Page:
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Surprises, realities as we struggle to be let free from chains of corruption

Xn Iraki
 Integrity Centre where Ethics and Anti-Corruption Commission office is located. [Wilberforce Okwiri, Standard]

The Ethics and Anti-Corruption Commission’s report highlighting the pervasiveness of corruption at both national and county levels was no surprise. It merely confirmed what was already public knowledge. Few Kenyans can deny that the “price of corruption,” measured by bribes, has gone up, perhaps to keep up with inflation.

Let’s add that corruption does not always involve money. It could take other forms like influencing decisions, leaking or withholding strategic information, misuse of power, ethnic favours, sexual favours, and more. This type of corruption is the worst; it’s subterranean, and while you often forget the money given as bribes, non-financial corruption can haunt you through life.

We have been addressing the issue of corruption for generations, and it appears it will continue to be a pressing concern for many years to come. Are we inherently corrupt, or do we learn it? And what steps can we take to combat it?

Let’s delve into the complexities of this issue. Such a significant problem should have remained at the forefront of our headlines, trending. Yet, the next day’s headlines were about Easter and the WRC Rally.

Will corruption regain prominence after Easter? Could those among us who are corrupt repent during Easter and start anew, akin to the risen Christ?

Why is corruption so pervasive? Is it just about more publicity?

Our traditions planted the seeds of corruption or bribes. You never went to see the chief empty-handed. Do we feel obliged to do the same today?

Traditions again; helpless against the forces of nature, we believed tomorrow would take care of itself. Check your traditional proverbs. If corruption makes today better, why worry about tomorrow? We have not spent enough time on the psychology of corruption.

Many Kenyans see corruption as “helping,” not that evil. Your kinsman gets you a job, gets you into a good public school, helps you cut the queue, cut a deal, pay a bribe to avoid going through the court process or get that contract. Why not make life easier?

What about hurting the rest who might be more qualified and deserving? “I do not know them.” Or they have someone to help them, goes the reasoning.

This leads to our other cause of corruption: we misunderstood capitalism from day one. It was probably hidden from us by mzungu (whiteman) who enjoyed the fine things of life as we toiled in plantations. We did not see the connection between our toiling and his good life. When we got to his position, we decided to enjoy the good things, let someone else toil for us. Slavery is never far away.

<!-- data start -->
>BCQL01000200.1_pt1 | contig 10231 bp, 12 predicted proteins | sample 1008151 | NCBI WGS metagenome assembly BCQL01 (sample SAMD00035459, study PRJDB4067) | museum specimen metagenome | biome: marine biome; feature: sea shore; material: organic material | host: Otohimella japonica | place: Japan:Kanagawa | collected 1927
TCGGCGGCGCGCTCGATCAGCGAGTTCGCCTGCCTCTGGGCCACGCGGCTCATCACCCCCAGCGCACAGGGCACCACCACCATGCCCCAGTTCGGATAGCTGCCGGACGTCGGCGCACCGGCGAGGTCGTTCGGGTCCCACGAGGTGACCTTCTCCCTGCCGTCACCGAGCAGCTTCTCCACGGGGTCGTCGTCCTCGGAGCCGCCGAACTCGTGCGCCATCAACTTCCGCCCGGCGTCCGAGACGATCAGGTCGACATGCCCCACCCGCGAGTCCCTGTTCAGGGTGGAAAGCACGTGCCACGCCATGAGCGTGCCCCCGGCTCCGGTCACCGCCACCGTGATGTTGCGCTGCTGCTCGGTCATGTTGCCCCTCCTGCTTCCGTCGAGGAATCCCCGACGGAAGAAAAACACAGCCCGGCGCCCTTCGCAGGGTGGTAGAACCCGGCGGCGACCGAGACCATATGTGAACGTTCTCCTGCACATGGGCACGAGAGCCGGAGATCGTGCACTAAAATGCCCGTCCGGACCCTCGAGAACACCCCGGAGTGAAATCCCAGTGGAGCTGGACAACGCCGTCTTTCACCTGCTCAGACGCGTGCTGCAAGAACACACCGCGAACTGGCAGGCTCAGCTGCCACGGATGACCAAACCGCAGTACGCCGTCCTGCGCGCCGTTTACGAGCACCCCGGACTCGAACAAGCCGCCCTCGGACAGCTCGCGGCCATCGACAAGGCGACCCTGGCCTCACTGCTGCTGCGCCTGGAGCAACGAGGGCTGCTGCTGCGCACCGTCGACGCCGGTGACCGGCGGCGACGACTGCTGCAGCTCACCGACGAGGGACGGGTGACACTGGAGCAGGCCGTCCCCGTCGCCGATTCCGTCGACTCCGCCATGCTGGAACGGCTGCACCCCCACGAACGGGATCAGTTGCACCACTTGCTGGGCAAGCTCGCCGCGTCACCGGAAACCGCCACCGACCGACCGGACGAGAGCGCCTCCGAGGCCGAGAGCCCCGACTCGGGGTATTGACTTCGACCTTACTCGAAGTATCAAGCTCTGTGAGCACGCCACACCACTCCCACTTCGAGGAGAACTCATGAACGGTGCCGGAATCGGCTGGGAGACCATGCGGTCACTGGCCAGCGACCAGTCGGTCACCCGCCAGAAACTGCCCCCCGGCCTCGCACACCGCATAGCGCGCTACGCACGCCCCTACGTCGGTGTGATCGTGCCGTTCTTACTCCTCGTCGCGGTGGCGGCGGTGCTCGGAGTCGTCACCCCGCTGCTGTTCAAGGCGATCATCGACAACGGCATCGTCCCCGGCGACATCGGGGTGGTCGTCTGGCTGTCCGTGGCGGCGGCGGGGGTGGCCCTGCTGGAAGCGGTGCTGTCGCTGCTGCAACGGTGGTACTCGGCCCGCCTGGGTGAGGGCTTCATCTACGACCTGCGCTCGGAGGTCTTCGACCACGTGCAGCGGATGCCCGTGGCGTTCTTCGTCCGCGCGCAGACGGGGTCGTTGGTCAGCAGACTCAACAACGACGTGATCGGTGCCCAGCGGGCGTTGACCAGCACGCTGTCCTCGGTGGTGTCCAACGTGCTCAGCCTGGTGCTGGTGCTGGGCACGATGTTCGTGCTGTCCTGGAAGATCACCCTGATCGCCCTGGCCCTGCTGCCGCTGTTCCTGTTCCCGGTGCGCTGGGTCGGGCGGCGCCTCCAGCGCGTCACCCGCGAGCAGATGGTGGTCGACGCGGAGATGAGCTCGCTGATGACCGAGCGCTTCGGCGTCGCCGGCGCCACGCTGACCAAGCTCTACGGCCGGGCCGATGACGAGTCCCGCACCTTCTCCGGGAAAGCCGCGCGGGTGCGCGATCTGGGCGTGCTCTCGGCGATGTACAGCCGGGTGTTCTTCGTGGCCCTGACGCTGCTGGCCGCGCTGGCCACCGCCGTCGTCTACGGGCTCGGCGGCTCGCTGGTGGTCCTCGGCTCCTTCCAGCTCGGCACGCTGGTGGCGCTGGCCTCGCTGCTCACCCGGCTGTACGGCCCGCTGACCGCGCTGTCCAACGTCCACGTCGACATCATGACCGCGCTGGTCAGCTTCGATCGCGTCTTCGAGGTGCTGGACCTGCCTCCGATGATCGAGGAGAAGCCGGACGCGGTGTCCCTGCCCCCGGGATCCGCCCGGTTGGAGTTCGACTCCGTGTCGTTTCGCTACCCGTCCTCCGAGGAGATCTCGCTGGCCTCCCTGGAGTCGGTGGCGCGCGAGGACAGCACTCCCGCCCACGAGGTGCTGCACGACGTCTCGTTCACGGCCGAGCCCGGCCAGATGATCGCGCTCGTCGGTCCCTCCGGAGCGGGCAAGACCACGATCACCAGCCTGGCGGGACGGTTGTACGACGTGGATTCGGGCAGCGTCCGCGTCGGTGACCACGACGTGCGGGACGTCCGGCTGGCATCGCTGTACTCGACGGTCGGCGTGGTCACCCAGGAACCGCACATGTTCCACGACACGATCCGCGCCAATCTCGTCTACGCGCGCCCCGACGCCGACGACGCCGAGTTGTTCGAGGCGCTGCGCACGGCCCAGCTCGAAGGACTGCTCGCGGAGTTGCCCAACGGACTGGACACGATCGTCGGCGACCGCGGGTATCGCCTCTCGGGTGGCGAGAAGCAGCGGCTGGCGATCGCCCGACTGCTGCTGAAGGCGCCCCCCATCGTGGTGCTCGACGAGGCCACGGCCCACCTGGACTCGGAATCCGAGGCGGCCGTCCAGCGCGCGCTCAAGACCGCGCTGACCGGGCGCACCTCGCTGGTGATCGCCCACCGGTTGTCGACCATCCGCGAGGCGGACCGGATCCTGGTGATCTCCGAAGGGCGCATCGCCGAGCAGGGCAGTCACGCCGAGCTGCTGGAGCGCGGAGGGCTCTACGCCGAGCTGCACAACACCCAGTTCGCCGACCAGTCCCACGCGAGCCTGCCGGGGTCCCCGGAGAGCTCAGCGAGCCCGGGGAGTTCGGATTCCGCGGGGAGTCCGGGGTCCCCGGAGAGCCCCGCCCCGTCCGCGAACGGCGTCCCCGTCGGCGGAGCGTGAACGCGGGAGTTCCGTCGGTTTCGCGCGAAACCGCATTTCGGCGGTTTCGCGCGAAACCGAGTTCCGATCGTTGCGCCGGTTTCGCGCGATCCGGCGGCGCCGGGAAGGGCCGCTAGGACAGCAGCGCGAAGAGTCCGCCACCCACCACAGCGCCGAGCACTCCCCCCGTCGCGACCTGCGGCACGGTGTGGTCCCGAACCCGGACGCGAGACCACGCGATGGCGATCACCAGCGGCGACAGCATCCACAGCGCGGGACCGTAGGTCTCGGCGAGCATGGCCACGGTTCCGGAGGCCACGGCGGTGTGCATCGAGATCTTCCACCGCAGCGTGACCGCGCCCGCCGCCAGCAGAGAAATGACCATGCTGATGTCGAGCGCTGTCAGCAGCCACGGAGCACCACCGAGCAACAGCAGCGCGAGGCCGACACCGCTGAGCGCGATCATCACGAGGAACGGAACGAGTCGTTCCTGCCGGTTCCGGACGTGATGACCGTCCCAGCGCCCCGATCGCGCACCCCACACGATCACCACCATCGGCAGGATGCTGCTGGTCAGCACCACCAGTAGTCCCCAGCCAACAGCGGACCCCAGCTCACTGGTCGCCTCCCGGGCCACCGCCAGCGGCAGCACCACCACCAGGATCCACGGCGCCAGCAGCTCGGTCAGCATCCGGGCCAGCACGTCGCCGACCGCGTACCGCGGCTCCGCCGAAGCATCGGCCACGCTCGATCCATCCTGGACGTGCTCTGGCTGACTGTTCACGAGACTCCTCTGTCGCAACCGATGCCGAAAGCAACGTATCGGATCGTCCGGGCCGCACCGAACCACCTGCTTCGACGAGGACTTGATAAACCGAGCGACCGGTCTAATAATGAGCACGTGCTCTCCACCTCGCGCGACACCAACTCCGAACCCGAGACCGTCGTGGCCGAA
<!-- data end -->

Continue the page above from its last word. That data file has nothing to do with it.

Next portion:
In real capitalism, money is just the oil, the facilitator of the production systems. We get paid for adding value to the production process. The entrepreneur gets rewarded for taking risks and value addition.

Economic immaturity makes us fail to see that money is someone’s sweat. There is some level of immaturity among the corrupt. Add hypocrisy too.

Powerlessness also drives corruption. That’s why the poor bear the brunt of corruption. Think of police; they have no recourse if their bosses are unfair or if they feel they are being treated unfairly. 

Some have argued that the current rise in corruption is revenge against those who we think have made our life hard through taxes. You can’t reach them, get those you can - the public.

Others justify corruption by arguing that others “ate before.” It’s worse when ethnicity is invoked. Why are the powerful ensnared by corruption too? It’s probably the fantasy of childhood, own something through any means to prove you have power and influence. What did Mahatma Gandhi own?

Does our schooling make us corrupt by focusing too much on money, by any means, with less emphasis on the unintended consequences? Is that why ESG is being introduced?

Pervasive corruption is a sign that checks and balances have not worked despite the new constitution.

Where do we go from here?

What are the penalties for corruption? The mantra has been, steal enough to hire a good lawyer. Innocent until proven guilty is the soft underbelly in the war on corruption. I am not asking for mob justice. There has been a flurry of cases with some Kenyans losing ill-gotten wealth to the state. Is that a sign that corruption is finally losing its luster?

Centralisation was blamed in the old constitution for fostering corruption. Does the current prevalence of corruption suggest that devolution has not worked as intended? Some argue that devolution has allowed more public officials to engage in corruption.

The decentralization of services can mitigate corruption. With less money pooled together, there is less temptation. This was the essence of devolution, particularly from an economic standpoint.

Let’s face it; sluggish economic growth has fueled corruption. The few economic opportunities available are doled out through higher prices (bribes). Why should one have to bribe for a job if there are alternatives? Privatization can mitigate corruption by providing alternatives or choices— think of schools or hospitals

What are penalties for corruption? Jail? Shame? Ostracization? It should worry us when the government or its agencies score high on corruption.

Clearly politics hold the key to taming corruption, but only if voters are awake. Our nation is 60 years old. At such an age, taking care of the next generation matters more than accumulating ill-gotten wealth, which sadly hurts the next generation.

Happy Easter My Fellow Countrymen- wherever you are on this small planet.

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